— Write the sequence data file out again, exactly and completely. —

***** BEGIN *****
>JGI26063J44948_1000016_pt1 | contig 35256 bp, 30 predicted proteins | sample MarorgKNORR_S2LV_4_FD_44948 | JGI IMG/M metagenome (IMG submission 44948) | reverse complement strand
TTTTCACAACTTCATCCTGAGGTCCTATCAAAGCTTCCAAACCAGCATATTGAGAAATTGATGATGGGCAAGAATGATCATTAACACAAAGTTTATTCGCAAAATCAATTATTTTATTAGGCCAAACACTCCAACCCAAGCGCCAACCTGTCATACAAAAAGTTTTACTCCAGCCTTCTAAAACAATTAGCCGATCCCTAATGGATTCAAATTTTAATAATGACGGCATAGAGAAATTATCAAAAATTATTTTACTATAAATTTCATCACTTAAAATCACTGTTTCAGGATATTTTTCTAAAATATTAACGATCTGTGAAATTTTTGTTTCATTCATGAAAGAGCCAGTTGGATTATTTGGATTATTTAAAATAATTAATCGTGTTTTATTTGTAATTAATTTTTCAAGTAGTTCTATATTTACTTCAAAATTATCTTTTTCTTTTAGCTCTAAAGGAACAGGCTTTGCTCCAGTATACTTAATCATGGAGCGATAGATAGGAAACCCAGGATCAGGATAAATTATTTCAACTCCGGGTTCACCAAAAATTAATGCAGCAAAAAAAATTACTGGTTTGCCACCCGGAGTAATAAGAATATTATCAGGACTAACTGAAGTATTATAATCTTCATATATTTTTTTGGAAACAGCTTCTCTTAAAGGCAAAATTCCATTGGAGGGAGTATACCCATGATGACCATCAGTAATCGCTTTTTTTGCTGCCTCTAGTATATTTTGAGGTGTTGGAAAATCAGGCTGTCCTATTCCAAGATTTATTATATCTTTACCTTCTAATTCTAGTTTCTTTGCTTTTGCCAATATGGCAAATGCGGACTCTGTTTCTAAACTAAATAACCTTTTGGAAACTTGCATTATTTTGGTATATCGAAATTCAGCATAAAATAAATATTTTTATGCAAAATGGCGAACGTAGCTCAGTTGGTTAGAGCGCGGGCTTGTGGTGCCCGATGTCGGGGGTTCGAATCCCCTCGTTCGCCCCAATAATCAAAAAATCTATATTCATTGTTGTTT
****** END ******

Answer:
>JGI26063J44948_1000016_pt1 | contig 35256 bp, 30 predicted proteins | sample MarorgKNORR_S2LV_4_FD_44948 | JGI IMG/M metagenome (IMG submission 44948) | reverse complement strand
TTTTCACAACTTCATCCTGAGGTCCTATCAAAGCTTCCAAACCAGCATATTGAGAAATTGATGATGGGCAAGAATGATCATTAACACAAAGTTTATTCGCAAAATCAATTATTTTATTAGGCCAAACACTCCAACCCAAGCGCCAACCTGTCATACAAAAAGTTTTACTCCAGCCTTCTAAAACAATTAGCCGATCCCTAATGGATTCAAATTTTAATAATGACGGCATAGAGAAATTATCAAAAATTATTTTACTATAAATTTCATCACTTAAAATCACTGTTTCAGGATATTTTTCTAAAATATTAACGATCTGTGAAATTTTTGTTTCATTCATGAAAGAGCCAGTTGGATTATTTGGATTATTTAAAATAATTAATCGTGTTTTATTTGTAATTAATTTTTCAAGTAGTTCTATATTTACTTCAAAATTATCTTTTTCTTTTAGCTCTAAAGGAACAGGCTTTGCTCCAGTATACTTAATCATGGAGCGATAGATAGGAAACCCAGGATCAGGATAAATTATTTCAACTCCGGGTTCACCAAAAATTAATGCAGCAAAAAAAATTACTGGTTTGCCACCCGGAGTAATAAGAATATTATCAGGACTAACTGAAGTATTATAATCTTCATATATTTTTTTGGAAACAGCTTCTCTTAAAGGCAAAATTCCATTGGAGGGAGTATACCCATGATGACCATCAGTAATCGCTTTTTTTGCTGCCTCTAGTATATTTTGAGGTGTTGGAAAATCAGGCTGTCCTATTCCAAGATTTATTATATCTTTACCTTCTAATTCTAGTTTCTTTGCTTTTGCCAATATGGCAAATGCGGACTCTGTTTCTAAACTAAATAACCTTTTGGAAACTTGCATTATTTTGGTATATCGAAATTCAGCATAAAATAAATATTTTTATGCAAAATGGCGAACGTAGCTCAGTTGGTTAGAGCGCGGGCTTGTGGTGCCCGATGTCGGGGGTTCGAATCCCCTCGTTCGCCCCAATAATCAAAAAATCTATATTCATTGTTGTTT